Consider PewDiePie (aka Felix Kjellberg): as of today, he’s YouTube’s most subscribed creator, with 98 million subscribers. Despite his huge popularity from the start, he only got his first million after two years of making videos.
If you’re a new creator, it’s incredibly unlikely that the YouTube algorithm will push you to people’s homepages unless you’re some kind of goofy husky or funny cat.
Many others like me decided to put their best tinfoil hat on and analyse the situation, trying to find a reason for her big, instant success. Let’s start with the most innocent theory:
1) She’s very cunning (and very lucky).
Maybe Jennelle is a genius and knew how to play her cards from the start. As creator vidIQ points out, “van lifestyle”, and other kinds of alternative lifestyle videos, are very “in” these days on YouTube, and amass a staggering amount of followers and views.
It’s clear how she uses this keyword in her titles, as well as other increasingly searched keywords like “solo female traveller” and “van tour”.
Maybe this push by YouTube’s algorithm, coupled with genuine public interest in her content, plus incredible luck, brought a massive amount of views and subscribers to her virtual door in no time.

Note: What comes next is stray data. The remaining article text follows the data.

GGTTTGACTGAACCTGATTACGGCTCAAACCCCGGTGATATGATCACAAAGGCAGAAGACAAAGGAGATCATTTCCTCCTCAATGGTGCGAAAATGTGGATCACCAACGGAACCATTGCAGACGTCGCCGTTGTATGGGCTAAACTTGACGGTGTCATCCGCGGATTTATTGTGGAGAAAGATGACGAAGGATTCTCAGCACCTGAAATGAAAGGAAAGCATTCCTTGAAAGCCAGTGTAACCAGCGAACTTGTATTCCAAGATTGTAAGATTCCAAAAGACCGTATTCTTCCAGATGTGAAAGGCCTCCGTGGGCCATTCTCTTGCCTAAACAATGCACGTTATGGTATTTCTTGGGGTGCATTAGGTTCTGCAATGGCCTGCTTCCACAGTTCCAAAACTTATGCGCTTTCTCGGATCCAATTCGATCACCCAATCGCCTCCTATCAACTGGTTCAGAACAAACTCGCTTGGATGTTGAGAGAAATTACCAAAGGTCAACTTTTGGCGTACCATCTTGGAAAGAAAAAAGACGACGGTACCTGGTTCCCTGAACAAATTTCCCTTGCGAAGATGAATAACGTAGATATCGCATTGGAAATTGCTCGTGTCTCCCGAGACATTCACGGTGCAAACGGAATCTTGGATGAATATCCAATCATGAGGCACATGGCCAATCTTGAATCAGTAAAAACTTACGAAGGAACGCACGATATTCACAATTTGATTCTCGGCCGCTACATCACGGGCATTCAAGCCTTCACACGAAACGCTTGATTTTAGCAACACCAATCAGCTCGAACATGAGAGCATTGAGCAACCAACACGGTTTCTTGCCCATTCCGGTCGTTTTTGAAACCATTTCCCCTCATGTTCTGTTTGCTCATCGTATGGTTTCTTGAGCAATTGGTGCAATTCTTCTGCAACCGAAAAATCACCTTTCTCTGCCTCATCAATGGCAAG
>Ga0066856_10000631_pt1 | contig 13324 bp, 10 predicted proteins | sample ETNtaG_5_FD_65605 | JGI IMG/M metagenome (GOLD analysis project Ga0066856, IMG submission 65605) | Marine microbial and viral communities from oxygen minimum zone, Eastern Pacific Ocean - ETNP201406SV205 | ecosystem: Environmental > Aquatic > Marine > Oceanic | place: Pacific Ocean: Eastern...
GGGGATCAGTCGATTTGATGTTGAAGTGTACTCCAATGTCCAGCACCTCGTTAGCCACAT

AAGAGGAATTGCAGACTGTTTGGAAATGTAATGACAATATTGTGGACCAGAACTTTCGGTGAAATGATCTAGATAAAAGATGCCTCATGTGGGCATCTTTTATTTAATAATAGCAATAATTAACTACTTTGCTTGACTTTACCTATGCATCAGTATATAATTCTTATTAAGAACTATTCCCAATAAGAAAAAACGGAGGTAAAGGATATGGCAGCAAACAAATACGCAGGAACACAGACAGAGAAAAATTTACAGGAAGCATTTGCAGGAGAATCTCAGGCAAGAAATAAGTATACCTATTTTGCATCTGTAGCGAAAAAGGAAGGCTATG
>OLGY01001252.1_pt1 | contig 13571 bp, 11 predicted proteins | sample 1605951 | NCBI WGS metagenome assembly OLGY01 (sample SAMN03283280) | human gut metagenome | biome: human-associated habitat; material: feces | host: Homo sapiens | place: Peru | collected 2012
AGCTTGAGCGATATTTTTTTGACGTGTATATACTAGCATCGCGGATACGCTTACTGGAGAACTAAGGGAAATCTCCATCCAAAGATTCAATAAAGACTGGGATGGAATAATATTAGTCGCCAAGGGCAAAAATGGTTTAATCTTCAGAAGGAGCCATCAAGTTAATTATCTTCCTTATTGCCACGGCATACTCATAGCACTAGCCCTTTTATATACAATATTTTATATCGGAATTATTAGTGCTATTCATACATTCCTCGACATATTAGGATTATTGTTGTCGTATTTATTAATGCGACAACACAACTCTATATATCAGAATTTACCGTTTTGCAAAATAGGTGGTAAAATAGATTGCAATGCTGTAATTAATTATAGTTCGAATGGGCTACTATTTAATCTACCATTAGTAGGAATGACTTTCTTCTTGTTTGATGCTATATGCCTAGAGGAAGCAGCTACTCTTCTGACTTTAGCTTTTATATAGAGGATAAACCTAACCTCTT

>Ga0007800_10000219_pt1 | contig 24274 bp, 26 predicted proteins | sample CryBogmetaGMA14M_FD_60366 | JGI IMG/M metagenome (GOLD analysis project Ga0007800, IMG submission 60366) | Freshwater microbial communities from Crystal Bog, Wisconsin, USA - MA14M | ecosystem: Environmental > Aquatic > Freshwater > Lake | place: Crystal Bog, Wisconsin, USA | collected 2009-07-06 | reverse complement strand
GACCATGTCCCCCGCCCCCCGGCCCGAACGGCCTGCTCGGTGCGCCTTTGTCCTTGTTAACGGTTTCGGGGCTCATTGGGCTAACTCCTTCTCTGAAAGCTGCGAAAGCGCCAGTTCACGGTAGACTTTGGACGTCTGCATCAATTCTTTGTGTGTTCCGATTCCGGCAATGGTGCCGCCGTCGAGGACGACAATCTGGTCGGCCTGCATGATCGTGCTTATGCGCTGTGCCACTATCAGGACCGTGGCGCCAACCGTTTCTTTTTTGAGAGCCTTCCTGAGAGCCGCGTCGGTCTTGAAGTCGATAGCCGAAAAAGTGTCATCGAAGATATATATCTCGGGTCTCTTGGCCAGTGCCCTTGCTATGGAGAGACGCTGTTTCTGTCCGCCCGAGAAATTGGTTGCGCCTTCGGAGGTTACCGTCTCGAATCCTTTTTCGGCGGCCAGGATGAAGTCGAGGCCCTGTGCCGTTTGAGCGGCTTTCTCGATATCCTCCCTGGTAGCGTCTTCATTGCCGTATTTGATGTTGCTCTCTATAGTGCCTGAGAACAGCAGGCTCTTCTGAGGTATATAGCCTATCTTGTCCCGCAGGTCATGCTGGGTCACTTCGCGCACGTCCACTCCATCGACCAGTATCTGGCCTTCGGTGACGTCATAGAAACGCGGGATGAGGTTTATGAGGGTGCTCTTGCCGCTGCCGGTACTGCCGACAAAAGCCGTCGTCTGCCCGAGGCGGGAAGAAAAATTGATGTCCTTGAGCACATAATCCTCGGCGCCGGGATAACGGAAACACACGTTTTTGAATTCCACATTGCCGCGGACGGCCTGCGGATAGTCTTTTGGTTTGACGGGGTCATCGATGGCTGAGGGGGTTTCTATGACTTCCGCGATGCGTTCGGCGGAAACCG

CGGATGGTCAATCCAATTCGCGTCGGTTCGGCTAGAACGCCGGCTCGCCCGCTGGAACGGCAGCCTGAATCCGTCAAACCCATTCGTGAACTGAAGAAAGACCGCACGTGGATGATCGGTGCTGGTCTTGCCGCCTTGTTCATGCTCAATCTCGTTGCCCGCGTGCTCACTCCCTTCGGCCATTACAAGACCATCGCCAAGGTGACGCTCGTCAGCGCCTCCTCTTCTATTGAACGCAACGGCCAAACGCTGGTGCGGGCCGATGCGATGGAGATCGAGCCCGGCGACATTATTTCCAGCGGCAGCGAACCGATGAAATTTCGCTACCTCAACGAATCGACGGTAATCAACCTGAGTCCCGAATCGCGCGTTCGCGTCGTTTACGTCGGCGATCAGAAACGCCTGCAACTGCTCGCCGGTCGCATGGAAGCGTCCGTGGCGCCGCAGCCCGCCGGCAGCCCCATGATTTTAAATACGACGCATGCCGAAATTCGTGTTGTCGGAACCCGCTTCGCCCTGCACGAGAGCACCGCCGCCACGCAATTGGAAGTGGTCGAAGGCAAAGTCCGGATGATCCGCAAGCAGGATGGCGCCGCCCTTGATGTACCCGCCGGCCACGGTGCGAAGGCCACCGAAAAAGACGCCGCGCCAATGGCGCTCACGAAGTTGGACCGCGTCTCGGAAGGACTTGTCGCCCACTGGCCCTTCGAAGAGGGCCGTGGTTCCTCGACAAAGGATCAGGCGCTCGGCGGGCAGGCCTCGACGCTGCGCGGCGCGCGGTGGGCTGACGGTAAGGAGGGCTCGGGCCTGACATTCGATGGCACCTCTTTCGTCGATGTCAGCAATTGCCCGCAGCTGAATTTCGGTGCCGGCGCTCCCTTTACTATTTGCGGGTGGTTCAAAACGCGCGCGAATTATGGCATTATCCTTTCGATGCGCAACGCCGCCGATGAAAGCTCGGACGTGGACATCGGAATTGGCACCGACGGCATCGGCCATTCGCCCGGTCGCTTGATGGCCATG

2) This is fake, we’re all being tricked, and nothing is real.
Could this be an elaborate new strategy by YouTube to push the content they want people to see while hiding what is most uncomfortable for them? YouTube as a platform has had its hardships in the past few years, from the “adpocalypse” to alleged child exploitation content.
Or could this be a very long and elaborate campaign ploy by a brand? The only brand ever mentioned by Jennelle is Depop, an app where you can sell your clothes. Has “Jennelle” been created by Depop as a kind of publicity stunt?
“Fake” channels have a long history on YouTube. Take the case of “lonelygirl15”. Lonelygirl15 was a vlog channel from the early days of the platform in 2006, where a teenage girl talked about her relatable teenage girl life.
Lonelygirl15 (or “Bree”, as her character was called) was in fact one of the first channels to bring sponsored content to the platform, long before ad revenue and the partnership programme were even introduced.
After only a few months of following and admiring and relating to Bree’s life, the truth was uncovered. Bree was an actress and the channel an experiment by two screenwriters.
After everything was uncovered, the channel took a completely different narrative and direction. While it managed to stay alive for two years, it lost audience and slowly disappeared into the deep abyss of the internet.